MLB's Updated Playoff Schedule Helps Solve Postseason Pitching Management

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The pandemic has ruined most things. But it may have inadvertently helped solve one of MLB’s recent problems: excruciating postseason pitching management.

MLB released its playoff schedule on Tuesday. Much of the announcement confirmed the rumors that had been swirling for weeks: The first-round, three-game series will be played entirely at the home of the better seed, after which the league will move to four neutral sites. (It is incorrect to refer to these setups as bubbles, since they are not sealed.) The American League Division Series will be held at San Diego’s Petco Park and at Los Angeles’s Dodger Stadium, the National League Division Series at Houston’s Minute Maid Park and at Globe Life Field, in Arlington, Texas. The ALCS will be at Petco and the NLCS at Globe Life, and then the teams will converge at Globe Life for the World Series. (The thinking here is that no one will have home field advantage unless the Rangers pull off one of the most impressive comebacks in sports history.)

Los Angeles Dodgers manager Dave Roberts (second from left) talks to starting pitcher Clayton Kershaw (22) before replacing Kershaw during the seventh inning against the San Diego Padres at Petco Park.

But the schedule contained an additional wrinkle: Because there will be no travel, there will be no travel days in the first three rounds. (They will retain the off-days after Games 2 and 5 of the World Series.) This adjustment could change the entire postseason.

Over the past half-decade, managers have begun using the off-days to reshape their bullpen management. If you only play three games in a row twice in October, you can get away with relying only on your best three starters and a handful of relievers. If you run into trouble late in a game, bring in whichever starter is on his throw day.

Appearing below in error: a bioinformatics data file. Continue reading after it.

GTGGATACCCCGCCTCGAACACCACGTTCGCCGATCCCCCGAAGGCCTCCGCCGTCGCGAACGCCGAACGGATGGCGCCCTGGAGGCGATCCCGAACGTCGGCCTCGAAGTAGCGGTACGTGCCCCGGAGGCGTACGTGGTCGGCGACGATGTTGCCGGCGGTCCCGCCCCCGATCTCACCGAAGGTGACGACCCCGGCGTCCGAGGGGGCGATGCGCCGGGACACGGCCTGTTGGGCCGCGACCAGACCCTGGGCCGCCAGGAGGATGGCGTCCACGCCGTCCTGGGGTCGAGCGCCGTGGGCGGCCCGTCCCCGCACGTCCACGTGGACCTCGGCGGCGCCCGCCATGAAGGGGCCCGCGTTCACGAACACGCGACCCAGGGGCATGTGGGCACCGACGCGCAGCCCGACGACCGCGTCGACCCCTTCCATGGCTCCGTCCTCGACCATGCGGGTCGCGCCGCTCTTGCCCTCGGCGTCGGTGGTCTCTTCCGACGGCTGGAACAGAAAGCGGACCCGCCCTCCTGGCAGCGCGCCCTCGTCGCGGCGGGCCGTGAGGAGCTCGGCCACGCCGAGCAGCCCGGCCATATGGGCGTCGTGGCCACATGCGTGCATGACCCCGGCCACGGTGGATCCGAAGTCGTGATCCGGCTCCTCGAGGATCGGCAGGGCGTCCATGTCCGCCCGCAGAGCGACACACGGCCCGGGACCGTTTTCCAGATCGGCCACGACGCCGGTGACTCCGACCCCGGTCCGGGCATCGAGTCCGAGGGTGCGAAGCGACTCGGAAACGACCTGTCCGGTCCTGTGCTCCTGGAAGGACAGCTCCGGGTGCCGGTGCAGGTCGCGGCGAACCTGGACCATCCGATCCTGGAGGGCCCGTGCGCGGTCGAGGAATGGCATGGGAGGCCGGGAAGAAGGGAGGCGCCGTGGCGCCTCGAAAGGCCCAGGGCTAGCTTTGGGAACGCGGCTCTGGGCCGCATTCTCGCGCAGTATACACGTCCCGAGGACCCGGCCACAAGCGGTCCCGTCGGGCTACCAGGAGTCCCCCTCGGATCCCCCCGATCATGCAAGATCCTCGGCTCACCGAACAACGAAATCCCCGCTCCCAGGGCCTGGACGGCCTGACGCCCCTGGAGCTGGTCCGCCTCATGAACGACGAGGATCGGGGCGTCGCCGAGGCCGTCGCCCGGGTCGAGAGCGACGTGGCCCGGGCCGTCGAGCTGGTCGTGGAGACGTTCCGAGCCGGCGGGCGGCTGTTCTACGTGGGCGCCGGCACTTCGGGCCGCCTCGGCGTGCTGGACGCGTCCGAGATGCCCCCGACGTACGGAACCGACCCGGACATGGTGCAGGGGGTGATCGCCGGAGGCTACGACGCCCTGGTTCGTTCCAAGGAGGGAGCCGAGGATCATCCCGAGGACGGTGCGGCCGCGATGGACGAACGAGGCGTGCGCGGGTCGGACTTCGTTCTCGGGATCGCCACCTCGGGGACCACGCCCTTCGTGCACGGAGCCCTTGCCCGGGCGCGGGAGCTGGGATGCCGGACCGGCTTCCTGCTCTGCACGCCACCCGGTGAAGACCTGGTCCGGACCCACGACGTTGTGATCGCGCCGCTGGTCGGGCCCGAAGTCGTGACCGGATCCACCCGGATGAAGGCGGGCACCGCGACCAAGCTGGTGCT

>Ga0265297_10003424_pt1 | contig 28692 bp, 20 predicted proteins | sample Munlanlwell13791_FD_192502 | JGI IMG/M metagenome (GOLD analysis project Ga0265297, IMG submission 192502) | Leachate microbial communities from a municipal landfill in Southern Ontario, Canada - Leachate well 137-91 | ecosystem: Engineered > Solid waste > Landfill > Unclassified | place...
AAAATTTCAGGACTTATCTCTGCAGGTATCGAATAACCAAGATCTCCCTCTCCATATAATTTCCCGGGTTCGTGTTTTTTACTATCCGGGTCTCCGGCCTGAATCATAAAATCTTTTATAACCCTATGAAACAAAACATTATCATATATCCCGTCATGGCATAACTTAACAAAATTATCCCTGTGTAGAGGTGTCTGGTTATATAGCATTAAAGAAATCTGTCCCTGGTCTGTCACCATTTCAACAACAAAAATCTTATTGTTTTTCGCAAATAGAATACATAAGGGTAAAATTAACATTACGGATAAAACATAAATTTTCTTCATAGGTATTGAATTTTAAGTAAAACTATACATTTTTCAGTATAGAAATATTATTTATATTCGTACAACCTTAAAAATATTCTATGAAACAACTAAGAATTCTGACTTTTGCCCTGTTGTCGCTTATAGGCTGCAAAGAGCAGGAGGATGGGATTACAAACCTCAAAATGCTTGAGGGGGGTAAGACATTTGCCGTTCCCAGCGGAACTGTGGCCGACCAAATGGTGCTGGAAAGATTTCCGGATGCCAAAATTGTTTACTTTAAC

This strategy had been showing up in isolated cases over the years: Randy Johnson saved Game 7 of the 2001 World Series for the Diamondbacks. Madison Bumgarner did the same in Game 7 of the ’14 World Series for the Giants. Clayton Kershaw saved Game 5 of the ’16 NLDS for the Dodgers. But those were last-resort situations. Astros manager A.J. Hinch began deploying his starters as relievers more regularly in ’17, and Red Sox manager Alex Cora and Nationals manager Davey Martínez built the practice into their plans in ’18 and ’19, respectively. All three won it all.

That won’t be an option this year, at least not until the World Series. Teams need four starters unless they plan to start their ace on short rest in each series, and they will be forced to rely on more than just their top two or three firemen. They will have to use all the pitchers on their roster. In other words, they will have to play the kind of baseball in the postseason that got them through the regular season.

The league’s only real misstep here was not making the change before the trade deadline, since it might have affected how general managers built their teams. Starters Lance Lynn, of the Rangers, and Dylan Bundy, of the Angels, were trade candidates who stayed put; if contenders had known how valuable the rotation would be, they might have been more inclined to deal for them.

Still, on the whole, it’s a good move. It might even give us more offense, as we see more of each team’s 14-best pitcher. Here’s hoping the league finds a way to retain the change, or some version of it, in non-pandemic seasons. (At a minimum, MLB should eliminate one of the travel days in the division series—you don’t need two rest days in five games.)

In such an unprecedented year, it will be nice to see a return to some normalcy.

Quick Hits

  • Braves left fielder Adam Duvall hit his 10th home run of the month on Tuesday. It’s Sept. 15th. He had five total in July and August.
  • Rumors of the Yankees’ demise seem to have been greatly exaggerated. They beat the Blue Jays 20–6 on Tuesday to overtake them for second place in the AL East.
  • The Giants-Mariners two-game series scheduled for Tuesday and Wednesday was postponed because the air quality in Seattle remains dangerous as wildfires continue to rip through the west coast. The teams hope to play Wednesday and Thursday in San Francisco. Keep an eye on this in both the short term (nearly half the playoffs are set to take place on the west coast) and the long term (the acceleration of climate change means we will probably be dealing with this for the foreseeable future).